The herd path up Gray is no joke. I was not expecting it. It was all business, seemingly straight up at times, with two very intense cliffy slab sections; though I learned on the way down I definitely took the hard way up the lower one and could have bypassed the steepest part by climbing up the slab a little lower down and then traversing to the left on the slab, rather than traversing left at the base of the slab and going straight up it, as I did on the ascent. And then, an incredible sucker punch about halfway up, thinking I was near the top of the ridge, to then see above the trees that I was still significantly below it. The summit of Gray was nice, however. Cool shots over to Marcy and Skylight, and a big rock near the top, perched upon which one can see Colden and the MacIntyre Range peaking up behind it. I was really smelling the barn at this point, and so headed down to bag my last objective of the day: Skylight.

    I got back down to Lake Tear of the Clouds around 3:15, saw the very interesting spiral, which I remembered reading about here.

    It was a ten minute walk from Lake Tear to Four Corners, my first time there, which was neat to see. For some reason, I had Four Corners built up in my mind like it was some massively impressive crossroads, maybe with a traffic light and a Stewart’s. It does not have a Stewart’s, but it is neat nonetheless and a cool spot to be. Heading up Skylight was psychologically the easiest climb of the day and I was on the summit, my final summit of the hike, at 3:51 on the button. I hung out on Skylight for a bit; chatted with a pair of hikers from Quebec whom I had seen descending Gray as I was going up same. They were camped at Lake Colden and were both planning to finish their 46 this October. It was a Lou Reedian perfect day, with open skies in every direction.

    After luxuriating on Skylight for about half an hour, I headed back down and began the roughly five mile trek to my campsite. The walk back to Flowed Lands was relatively uneventful and quite pleasant. My legs were tired and the physical act of descending itself wasn’t fun, but I had a great feeling of accomplishment, having successfully notched these four peaks, fairly deep in there as they are, all as planned. I gave myself an A for the day.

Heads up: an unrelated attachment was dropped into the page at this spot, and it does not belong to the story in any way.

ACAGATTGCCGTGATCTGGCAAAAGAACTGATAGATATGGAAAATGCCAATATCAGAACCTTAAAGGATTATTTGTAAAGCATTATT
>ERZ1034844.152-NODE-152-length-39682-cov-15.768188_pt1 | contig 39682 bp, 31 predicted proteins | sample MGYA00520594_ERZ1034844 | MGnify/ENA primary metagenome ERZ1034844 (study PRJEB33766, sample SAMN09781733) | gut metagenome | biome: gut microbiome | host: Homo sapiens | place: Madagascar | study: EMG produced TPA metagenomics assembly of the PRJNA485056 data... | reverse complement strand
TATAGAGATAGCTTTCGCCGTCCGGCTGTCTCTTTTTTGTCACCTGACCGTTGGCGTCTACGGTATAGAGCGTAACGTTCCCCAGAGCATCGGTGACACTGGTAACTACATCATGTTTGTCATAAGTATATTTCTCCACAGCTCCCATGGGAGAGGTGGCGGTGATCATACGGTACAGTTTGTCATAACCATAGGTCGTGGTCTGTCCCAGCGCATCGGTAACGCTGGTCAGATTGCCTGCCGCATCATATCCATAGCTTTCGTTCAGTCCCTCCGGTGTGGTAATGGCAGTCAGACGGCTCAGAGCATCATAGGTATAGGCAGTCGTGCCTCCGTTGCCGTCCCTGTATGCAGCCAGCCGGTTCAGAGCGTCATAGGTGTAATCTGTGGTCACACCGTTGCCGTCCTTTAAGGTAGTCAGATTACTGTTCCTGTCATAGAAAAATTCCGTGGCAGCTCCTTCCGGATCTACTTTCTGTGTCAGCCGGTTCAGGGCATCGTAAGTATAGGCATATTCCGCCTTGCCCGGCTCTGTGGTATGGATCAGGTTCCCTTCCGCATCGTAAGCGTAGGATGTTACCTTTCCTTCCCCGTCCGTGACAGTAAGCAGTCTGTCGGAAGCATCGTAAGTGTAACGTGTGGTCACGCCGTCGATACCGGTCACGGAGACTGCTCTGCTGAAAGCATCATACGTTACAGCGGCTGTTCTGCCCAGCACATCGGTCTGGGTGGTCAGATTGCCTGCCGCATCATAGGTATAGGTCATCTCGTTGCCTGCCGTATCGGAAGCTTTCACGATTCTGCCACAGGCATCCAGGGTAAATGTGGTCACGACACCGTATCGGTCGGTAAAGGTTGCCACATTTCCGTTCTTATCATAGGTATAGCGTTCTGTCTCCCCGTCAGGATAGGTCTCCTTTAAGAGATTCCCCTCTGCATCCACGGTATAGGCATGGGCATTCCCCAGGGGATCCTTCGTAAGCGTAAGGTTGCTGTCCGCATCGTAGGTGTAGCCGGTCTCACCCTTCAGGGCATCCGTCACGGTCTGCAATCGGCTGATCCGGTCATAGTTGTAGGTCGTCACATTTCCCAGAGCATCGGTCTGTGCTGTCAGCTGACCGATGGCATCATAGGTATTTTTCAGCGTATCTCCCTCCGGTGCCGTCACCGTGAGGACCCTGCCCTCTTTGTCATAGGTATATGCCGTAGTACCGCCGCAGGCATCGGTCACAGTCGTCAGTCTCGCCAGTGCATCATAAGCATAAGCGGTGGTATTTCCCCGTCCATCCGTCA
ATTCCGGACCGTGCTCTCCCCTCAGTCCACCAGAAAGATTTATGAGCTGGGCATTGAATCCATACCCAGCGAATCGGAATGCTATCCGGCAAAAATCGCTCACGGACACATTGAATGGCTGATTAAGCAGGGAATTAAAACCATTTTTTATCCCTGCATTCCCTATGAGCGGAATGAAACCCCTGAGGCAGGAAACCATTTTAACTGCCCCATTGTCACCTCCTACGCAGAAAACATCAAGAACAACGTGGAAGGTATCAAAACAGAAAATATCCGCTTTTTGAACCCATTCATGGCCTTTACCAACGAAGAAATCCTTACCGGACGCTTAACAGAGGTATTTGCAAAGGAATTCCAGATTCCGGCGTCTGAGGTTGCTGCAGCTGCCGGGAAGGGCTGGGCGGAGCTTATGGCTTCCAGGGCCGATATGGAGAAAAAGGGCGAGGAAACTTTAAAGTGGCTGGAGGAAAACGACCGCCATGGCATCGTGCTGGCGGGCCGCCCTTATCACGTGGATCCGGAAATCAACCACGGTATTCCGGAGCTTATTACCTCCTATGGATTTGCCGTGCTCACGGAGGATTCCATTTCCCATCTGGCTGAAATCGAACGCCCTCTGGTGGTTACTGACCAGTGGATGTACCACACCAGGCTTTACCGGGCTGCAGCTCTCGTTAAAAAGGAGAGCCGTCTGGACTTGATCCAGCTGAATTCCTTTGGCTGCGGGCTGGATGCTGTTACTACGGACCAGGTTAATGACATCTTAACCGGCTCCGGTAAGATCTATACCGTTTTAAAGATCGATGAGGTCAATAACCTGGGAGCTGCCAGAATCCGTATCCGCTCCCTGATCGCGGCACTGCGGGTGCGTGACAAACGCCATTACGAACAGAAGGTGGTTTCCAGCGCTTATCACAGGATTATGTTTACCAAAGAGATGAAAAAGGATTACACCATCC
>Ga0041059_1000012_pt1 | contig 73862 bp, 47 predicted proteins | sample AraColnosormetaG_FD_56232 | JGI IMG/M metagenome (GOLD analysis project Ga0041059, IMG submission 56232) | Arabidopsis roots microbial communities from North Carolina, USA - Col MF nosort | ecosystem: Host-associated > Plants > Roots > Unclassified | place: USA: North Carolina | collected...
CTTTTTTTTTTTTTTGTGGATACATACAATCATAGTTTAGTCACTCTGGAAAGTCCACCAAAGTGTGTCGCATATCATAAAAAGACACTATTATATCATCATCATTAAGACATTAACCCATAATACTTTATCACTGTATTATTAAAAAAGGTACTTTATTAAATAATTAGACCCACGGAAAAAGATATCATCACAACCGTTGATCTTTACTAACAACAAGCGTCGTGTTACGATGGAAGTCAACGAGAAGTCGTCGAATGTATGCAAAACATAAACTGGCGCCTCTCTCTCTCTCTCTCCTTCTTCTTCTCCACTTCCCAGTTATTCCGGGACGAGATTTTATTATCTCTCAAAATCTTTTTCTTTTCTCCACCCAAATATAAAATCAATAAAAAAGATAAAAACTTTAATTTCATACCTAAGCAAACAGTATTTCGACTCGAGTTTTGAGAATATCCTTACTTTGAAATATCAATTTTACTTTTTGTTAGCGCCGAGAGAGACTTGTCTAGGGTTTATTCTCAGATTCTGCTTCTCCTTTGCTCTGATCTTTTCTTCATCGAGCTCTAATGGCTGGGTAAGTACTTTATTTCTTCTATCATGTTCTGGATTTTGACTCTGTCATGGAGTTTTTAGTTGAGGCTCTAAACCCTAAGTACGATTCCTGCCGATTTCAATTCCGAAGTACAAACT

I stopped to fill up my water at the final drainage feeding into Feldspar Brook before the trail junction for the Feldspar campsites and lean-to. I noticed a little beaver pond down at the bottom of the drainage. “Well, I’ll be dammed,” I thought. It was cool, with the beaver dam itself literally only feet away from the trail. It occurred to me as well that this beaver dam was lying at about 3,400 feet or so. That got me thinking: I wonder what the highest beaver dam in the High Peaks might be, and whether either DEC or perhaps the beavers themselves make note of such things.

    I got back to my tent about a quarter before 7:00, had dinner on the shores of Flowed Lands, and was in my sleeping bag by 8:00. Great day.

    So, Allen … the Lonely Mountain. My initial conception of this backpacking trip was this: Do Saturday as described above, and then “while I was there” and “on my way back to the car,” head down the East River Trail from Flowed Lands past Hanging Spear Falls, drop my overnight stuff at the herd path for Allen, hike out and back for Allen, and then go back to Upper Works via the usual East River approach past Mt. Adams, Lake Jimmy, etc. That did not happen. My reference to Allen in my post title above could be Betteridge’s Law of headlines applied to trip reports. I was spent from the big day Saturday and decided to skip Allen and just head home Sunday morning. Good choice, in my view.